Then, around 2 a.m. Sept. 24, another 20-year-old woman reported being raped in the 6100 block of North Kenmore Avenue. In that case, the woman had gone to the home of a 22-year-old male friend when shortly after arriving he sexually assaulted her, Tannehill said. 

The woman drove herself to St. Francis Hospital in Evanston and then reported the incident to the university. 

The Loyola Phoenix reported both survivors of the assaults were students. Neither incident was reported to the campus community via safety alert.

After those incidents were reported by the Phoenix, Haggerty said students asked about them at the safety meeting and were told by campus police they were "handling" it. 

Jake Dumbauld, a junior who attended the meeting, said he agrees victim anonymity and protection is important, but "a little more information would be beneficial ... if there were that many instances in such a short amount of time, I think there could have been more information."

Haggerty agreed, saying she would rather have too many emails than not have the full picture that could help her make more informed safety decisions. 

"I personally would rather be up to date on the issues," Haggerty said. "If CPD is sending out these alerts, so should campus safety. If I see three emails in a row about different sexual assaults, it's going to make me mobilize for change, and I honestly think they were afraid of that."

One suggestion made by students at the meeting was to include more victim-centered resources along with its usual list of tips and police hotlines, Dumbauld said.

Loyola students marched against sexual assaults after several incidents around the campus Monday. [Facebook/Students for Reproductive Justice]

Loyola's handling of the situation was in compliance with the Jeanne Clery Disclosure of Campus Security Policy and Campus Crime Statistics Act, or Clery Act, according to Trehearne, which outlines college campus safety reporting requirements and guidelines, including giving out "timely warnings" — safety alerts — for "imminent and serious threat[s] to the safety of the university community."

According to the Clery Act's 2016 safety reporting handbook, crimes should be considered for notification to the campus community on a case-by-case basis, and those reported to counselors or campus clergy are excluded.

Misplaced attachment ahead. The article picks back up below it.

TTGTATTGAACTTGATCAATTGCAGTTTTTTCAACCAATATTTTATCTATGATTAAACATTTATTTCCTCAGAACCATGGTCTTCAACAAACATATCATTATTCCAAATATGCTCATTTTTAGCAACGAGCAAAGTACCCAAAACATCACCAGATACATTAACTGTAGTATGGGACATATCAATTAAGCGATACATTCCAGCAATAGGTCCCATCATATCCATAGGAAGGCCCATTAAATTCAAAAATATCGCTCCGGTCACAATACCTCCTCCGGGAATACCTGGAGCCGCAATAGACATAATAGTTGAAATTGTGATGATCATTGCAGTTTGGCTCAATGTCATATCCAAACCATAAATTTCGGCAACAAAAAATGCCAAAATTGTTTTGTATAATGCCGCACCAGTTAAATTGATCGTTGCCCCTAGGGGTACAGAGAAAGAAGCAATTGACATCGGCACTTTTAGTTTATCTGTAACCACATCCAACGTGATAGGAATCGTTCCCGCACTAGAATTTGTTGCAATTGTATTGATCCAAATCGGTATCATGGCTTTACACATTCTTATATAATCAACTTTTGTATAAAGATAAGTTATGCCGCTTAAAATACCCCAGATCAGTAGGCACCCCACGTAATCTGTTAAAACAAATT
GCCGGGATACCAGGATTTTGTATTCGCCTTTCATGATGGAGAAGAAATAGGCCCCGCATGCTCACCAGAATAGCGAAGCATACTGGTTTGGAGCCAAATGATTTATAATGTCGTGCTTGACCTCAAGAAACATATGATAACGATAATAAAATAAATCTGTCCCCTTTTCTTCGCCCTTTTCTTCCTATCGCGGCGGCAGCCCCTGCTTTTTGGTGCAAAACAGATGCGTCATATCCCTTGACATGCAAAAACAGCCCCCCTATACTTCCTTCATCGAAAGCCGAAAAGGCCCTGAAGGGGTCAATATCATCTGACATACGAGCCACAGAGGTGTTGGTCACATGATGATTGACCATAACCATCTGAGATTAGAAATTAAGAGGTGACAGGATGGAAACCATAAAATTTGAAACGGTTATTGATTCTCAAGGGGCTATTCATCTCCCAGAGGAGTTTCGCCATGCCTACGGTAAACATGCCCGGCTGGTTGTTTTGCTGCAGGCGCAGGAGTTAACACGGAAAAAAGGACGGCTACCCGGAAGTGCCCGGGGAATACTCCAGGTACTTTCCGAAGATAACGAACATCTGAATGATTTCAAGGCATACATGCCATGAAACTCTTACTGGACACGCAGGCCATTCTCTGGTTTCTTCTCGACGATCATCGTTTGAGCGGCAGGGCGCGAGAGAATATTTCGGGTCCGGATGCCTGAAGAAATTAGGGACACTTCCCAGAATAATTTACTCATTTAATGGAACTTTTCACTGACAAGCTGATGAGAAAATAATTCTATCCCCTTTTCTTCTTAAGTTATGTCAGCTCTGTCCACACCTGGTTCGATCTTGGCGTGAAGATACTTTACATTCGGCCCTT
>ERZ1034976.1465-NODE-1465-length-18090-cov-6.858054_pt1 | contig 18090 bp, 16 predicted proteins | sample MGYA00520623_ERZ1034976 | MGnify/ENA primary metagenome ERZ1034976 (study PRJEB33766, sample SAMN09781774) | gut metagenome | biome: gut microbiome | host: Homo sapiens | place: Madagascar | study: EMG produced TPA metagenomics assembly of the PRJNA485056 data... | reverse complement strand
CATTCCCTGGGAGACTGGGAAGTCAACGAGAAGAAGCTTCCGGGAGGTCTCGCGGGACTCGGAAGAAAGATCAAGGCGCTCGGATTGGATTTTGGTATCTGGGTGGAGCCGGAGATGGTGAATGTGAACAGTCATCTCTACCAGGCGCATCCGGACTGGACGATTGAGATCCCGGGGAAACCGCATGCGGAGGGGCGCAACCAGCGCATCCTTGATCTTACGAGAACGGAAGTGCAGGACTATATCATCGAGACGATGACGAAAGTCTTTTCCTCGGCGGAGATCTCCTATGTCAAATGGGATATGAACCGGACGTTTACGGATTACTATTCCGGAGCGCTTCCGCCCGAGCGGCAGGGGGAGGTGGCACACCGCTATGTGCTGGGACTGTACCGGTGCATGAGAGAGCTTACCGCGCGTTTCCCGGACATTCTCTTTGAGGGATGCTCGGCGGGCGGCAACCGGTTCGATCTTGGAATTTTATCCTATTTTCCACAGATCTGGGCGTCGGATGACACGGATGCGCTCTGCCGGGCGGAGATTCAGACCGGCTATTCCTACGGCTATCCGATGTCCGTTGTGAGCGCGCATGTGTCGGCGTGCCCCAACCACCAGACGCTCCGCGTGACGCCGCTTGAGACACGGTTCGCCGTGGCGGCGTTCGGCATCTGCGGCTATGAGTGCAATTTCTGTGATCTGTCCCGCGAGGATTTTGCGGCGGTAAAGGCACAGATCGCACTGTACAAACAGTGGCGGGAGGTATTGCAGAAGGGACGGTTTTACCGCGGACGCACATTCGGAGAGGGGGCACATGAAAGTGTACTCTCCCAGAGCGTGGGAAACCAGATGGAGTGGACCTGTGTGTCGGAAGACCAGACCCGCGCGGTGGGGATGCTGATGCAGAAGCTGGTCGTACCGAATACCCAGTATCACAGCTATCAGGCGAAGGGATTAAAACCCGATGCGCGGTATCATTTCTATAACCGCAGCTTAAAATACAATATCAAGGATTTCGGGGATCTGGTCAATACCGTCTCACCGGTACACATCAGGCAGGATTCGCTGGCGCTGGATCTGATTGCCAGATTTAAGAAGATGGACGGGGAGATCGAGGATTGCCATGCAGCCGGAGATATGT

The Clery Act act also makes clear victim advocates, including sexual assault advocates on campus, are considered "campus safety authorities" and are responsible for reporting Clery Act crimes to university officials.

But Loyola's policy says it doesn't hold its sexual assault advocates accountable for reporting crimes "unless explicitly asked by the student."

The law also states that "the intent of a warning regarding a criminal incident(s) is to enable people to protect themselves. This means that a warning should be issued as soon as pertinent information is available ... even if you don’t have all of the facts surrounding a criminal incident that represents a serious and continuing threat to your students and employees you must issue a warning."

A representative at the Clery Center for Security on Campus was not immediately available to comment.

Counseling Service Full

With all the incidents and the start of the school year, sexual assault counseling services have been in high demand at Loyola and other schools around the city, said Diana Newton, executive director at Porchlight Counseling in Evanston. The center specializes in free counseling for people who have experienced gender-based violence at local colleges.

Newton said in the first nine weeks of school is when students are most at-risk for sexual or gender-based crimes.

Her office receives referrals from Loyola when counselors meet with students who want to talk about sexual violence.

"Now many of our referrals come directly from the college counseling centers," Newton said. "So they'll call and say, 'We've got a student, we're going to send them your way.' So it's almost like a bypass, they fill up so fast they just send them right to Porchlight."

When it comes to being open and transparent in regards to safety on campus, in particular crimes of a sexual nature, it's typical for colleges in general to lack transparency, Newton said.

"I think Loyola and any other school has an absolute obligation to protect its students, and that means transparency at the highest level — answer their questions about safety so they can make their own decisions," Newton said. 

"I think we all just have to stop minimizing and pretending this isn't happening. It's like there's a war going on and we're the Red Cross, we're seeing people come off the battlefield, survivors come to us, and yet the people on the battlefield, the universities and others, they're saying it's not that bad."

"We're saying it is that bad and worse."

For more information on Porchlight or details on how to sign up for services, go to porchlightcounseling.org or call 773-750-7077.